Debate continues as to whether the church is best defined as an organism or an organization. The tendency is to see the term ‘organism’ as more adequate, because it seems to emphasize the dynamic, relational, social realities that mark a local church in its best expression. Conversely, the word ‘organization’ conjures up images of the corporation and institutionalization and communicates a sense of top-down, authority-laden, static structure that seems inimical to the Messianic assembly Jesus initiated to carry forward his mission.
The primary metaphors that Jesus and Paul used to capture their sense of the church were the family/household, the human body, and/or the temple. The realities behind these metaphors, i.e. household, body and temple, all represent some kind of system. The family or household is a social system, incorporating relational, structural, and practical components that work concurrently and with some degree of integration to enable the family/household unit to sustain itself. Similarly the human body, incorporating many sub-systems, presents a complex network of living, highly structured, dynamic elements that collaborate to nurture, protect, and energize that body. In antiquity temples were tightly regulated religious entities, hierarchical in structure and carefully organized with a view to sustaining the worship rituals appropriate to the deity associated with that precinct.
Perhaps then the whole debate about whether the church is an organism or an organization is misdirected. The New Testament presents the local church as a social system designed to nurture and advance the Kingdom vision that Jesus Christ initiated. As with any system, a local church will have some elements of organization. However, any organizational components will be in the service of the system. Because the church is constituted from individuals committed to Jesus Christ, it has organic character, i.e. it is relational, dynamic, Spirit-inspired. With incredible synergy this system, the local church, cares for believers and they in turn through their participation sustain and develop the system, i.e. the community of faith, so that Jesus Christ, their Lord, will accomplish his mission. Of course the language of Kingdom that Jesus used to define much of his message also incorporates system features.
Jesus and Paul who employ the term ekklesia to define this new, Kingdom community, were quite aware that this term in their day also characterized assemblies of people organized in all sorts of different ways to run cities, societies, and guilds.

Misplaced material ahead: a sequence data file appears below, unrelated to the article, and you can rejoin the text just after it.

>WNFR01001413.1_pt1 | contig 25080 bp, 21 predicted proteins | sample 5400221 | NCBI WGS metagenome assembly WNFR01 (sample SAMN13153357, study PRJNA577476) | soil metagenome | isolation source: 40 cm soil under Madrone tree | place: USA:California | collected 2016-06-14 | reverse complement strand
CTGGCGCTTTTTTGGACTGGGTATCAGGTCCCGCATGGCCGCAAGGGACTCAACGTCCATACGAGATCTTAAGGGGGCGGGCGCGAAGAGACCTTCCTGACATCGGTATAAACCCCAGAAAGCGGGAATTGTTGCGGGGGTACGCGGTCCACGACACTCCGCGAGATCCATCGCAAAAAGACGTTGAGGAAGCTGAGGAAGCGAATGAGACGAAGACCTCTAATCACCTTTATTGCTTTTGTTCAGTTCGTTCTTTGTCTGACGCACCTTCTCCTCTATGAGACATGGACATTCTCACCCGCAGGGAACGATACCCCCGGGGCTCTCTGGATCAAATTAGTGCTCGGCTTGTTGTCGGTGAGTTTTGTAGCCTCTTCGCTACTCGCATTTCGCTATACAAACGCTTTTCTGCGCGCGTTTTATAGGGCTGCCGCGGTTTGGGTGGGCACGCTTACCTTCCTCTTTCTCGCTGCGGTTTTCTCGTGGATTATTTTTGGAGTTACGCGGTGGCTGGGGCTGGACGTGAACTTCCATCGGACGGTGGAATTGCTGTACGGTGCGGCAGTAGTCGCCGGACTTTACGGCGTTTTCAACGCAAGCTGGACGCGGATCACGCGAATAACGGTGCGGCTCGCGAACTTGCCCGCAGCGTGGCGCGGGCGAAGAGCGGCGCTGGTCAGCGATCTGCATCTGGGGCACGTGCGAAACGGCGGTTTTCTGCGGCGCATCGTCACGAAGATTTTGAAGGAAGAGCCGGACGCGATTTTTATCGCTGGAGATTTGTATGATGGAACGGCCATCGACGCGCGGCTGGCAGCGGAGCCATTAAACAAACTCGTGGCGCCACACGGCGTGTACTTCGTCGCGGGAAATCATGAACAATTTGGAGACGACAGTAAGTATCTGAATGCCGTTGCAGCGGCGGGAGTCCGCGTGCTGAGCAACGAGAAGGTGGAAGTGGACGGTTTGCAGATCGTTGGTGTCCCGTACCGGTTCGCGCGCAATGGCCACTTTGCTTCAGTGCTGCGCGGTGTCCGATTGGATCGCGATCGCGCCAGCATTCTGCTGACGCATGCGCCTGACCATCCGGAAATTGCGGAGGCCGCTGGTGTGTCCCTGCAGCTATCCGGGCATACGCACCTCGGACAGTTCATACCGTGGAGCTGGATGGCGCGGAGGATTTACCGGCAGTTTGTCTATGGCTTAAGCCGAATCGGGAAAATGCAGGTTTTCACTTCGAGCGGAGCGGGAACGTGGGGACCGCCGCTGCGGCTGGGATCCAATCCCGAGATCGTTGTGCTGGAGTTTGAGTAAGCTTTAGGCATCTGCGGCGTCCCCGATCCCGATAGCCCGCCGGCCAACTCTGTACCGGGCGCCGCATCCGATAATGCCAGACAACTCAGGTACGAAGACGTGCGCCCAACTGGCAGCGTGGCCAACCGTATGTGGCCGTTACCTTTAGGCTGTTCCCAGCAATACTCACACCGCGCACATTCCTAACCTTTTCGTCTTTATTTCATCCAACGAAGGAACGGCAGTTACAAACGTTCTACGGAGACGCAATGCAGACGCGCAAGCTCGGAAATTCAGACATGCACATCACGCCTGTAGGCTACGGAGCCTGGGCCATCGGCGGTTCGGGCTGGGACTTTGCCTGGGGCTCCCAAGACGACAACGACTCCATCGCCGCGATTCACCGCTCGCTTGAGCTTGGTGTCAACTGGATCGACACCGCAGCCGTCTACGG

Since local churches are human systems (aided by the Holy Spirit) and require some structure to flourish (as the New Testament metaphors imply), church leaders should not hesitate to incorporate insights, ideas and processes that other organizations have discovered to be useful. Some of these ideas will come from diverse organizations whose purposes are quite different. However, if the ideas are compatible with Kingdom values and are helpful in sustaining the community and mission of the local church, then they deserve consideration. If, as Evangelicals are frequently heard to say, "all truth is God’s truth", then organizational "truth" may be helpful, so long as it remains the servant and does not become the boss.
For example, there is much written about leadership today and within the church we are concerned similarly that we have good, competent, godly leadership. But we also know that much of the current leadership literature assumes values quite incompatible with our Kingdom commitments — ideas about power, profit, ambition, ruthlessness, ego, and self-fulfillment. The leadership style and philosophy of Attila the Hun undoubtedly should not be replicated within the local church. However, we might discern that good governance principles expressed in approaches such as Policy Governance may be very compatible with Kingdom values, enhance excellence in church governance, and enable the local church to sustain its community more effectively. Always we must remember that such processes or governance methodologies are tools, means to an end, never an end in themselves. Good organization, implemented humbly, honestly, and wisely, can serve powerfully to support and enhance the church community and its Kingdom mission.